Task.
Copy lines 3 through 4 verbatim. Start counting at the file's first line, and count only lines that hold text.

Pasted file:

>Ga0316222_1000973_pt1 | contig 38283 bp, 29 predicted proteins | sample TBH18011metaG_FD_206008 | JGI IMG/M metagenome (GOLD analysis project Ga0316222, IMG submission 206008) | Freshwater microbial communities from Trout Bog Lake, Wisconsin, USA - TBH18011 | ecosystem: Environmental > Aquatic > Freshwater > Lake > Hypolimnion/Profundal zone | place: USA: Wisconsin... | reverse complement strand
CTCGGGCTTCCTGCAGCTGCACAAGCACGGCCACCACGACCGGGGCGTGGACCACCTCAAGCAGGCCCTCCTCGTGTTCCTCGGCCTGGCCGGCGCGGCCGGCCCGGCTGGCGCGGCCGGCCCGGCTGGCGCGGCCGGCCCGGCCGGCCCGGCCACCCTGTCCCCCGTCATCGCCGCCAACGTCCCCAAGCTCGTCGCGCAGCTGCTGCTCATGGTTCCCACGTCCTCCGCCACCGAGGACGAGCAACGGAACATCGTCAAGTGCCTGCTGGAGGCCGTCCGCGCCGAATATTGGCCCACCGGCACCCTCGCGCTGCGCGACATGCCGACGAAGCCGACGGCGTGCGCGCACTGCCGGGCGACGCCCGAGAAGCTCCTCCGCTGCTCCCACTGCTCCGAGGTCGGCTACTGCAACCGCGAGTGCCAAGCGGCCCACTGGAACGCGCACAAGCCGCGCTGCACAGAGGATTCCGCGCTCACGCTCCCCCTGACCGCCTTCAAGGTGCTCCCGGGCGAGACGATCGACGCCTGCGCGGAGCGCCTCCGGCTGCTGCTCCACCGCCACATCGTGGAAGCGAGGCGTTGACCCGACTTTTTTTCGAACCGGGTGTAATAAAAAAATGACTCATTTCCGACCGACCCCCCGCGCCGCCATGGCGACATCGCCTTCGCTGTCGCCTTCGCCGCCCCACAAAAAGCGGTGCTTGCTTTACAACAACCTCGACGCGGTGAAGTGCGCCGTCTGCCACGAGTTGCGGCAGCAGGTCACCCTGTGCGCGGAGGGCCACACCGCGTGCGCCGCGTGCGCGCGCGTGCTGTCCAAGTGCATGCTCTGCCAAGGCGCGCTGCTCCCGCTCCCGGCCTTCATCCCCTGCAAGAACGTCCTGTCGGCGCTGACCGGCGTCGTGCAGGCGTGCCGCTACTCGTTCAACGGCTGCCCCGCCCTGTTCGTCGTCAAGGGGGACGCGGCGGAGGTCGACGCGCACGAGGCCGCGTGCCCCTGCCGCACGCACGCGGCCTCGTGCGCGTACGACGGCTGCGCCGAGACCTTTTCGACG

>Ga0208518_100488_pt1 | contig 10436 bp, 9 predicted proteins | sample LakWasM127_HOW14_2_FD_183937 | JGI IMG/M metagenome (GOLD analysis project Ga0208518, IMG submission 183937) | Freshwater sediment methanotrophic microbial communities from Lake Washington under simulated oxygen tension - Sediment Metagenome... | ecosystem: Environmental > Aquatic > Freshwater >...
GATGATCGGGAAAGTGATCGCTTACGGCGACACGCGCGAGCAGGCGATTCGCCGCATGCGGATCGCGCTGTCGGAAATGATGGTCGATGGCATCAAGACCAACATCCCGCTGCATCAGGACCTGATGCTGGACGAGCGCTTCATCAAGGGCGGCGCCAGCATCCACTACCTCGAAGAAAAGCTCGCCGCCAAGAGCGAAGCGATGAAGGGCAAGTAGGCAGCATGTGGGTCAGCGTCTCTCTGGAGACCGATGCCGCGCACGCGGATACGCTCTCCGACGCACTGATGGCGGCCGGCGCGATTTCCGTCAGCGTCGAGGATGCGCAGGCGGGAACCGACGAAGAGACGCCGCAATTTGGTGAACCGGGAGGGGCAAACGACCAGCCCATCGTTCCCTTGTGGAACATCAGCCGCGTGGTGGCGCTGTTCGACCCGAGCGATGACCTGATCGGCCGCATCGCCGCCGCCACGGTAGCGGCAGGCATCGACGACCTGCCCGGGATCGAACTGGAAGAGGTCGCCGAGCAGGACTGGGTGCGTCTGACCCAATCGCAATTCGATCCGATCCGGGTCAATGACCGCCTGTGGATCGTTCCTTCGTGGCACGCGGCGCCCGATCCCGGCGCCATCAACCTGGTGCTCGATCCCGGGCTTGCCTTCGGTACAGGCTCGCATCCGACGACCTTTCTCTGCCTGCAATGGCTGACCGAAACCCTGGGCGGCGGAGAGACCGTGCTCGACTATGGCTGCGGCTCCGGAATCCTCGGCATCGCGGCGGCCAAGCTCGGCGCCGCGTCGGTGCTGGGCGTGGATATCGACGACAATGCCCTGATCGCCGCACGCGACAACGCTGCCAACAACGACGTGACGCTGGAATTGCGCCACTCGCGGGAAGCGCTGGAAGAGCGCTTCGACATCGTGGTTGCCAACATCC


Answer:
>Ga0208518_100488_pt1 | contig 10436 bp, 9 predicted proteins | sample LakWasM127_HOW14_2_FD_183937 | JGI IMG/M metagenome (GOLD analysis project Ga0208518, IMG submission 183937) | Freshwater sediment methanotrophic microbial communities from Lake Washington under simulated oxygen tension - Sediment Metagenome... | ecosystem: Environmental > Aquatic > Freshwater >...
GATGATCGGGAAAGTGATCGCTTACGGCGACACGCGCGAGCAGGCGATTCGCCGCATGCGGATCGCGCTGTCGGAAATGATGGTCGATGGCATCAAGACCAACATCCCGCTGCATCAGGACCTGATGCTGGACGAGCGCTTCATCAAGGGCGGCGCCAGCATCCACTACCTCGAAGAAAAGCTCGCCGCCAAGAGCGAAGCGATGAAGGGCAAGTAGGCAGCATGTGGGTCAGCGTCTCTCTGGAGACCGATGCCGCGCACGCGGATACGCTCTCCGACGCACTGATGGCGGCCGGCGCGATTTCCGTCAGCGTCGAGGATGCGCAGGCGGGAACCGACGAAGAGACGCCGCAATTTGGTGAACCGGGAGGGGCAAACGACCAGCCCATCGTTCCCTTGTGGAACATCAGCCGCGTGGTGGCGCTGTTCGACCCGAGCGATGACCTGATCGGCCGCATCGCCGCCGCCACGGTAGCGGCAGGCATCGACGACCTGCCCGGGATCGAACTGGAAGAGGTCGCCGAGCAGGACTGGGTGCGTCTGACCCAATCGCAATTCGATCCGATCCGGGTCAATGACCGCCTGTGGATCGTTCCTTCGTGGCACGCGGCGCCCGATCCCGGCGCCATCAACCTGGTGCTCGATCCCGGGCTTGCCTTCGGTACAGGCTCGCATCCGACGACCTTTCTCTGCCTGCAATGGCTGACCGAAACCCTGGGCGGCGGAGAGACCGTGCTCGACTATGGCTGCGGCTCCGGAATCCTCGGCATCGCGGCGGCCAAGCTCGGCGCCGCGTCGGTGCTGGGCGTGGATATCGACGACAATGCCCTGATCGCCGCACGCGACAACGCTGCCAACAACGACGTGACGCTGGAATTGCGCCACTCGCGGGAAGCGCTGGAAGAGCGCTTCGACATCGTGGTTGCCAACATCC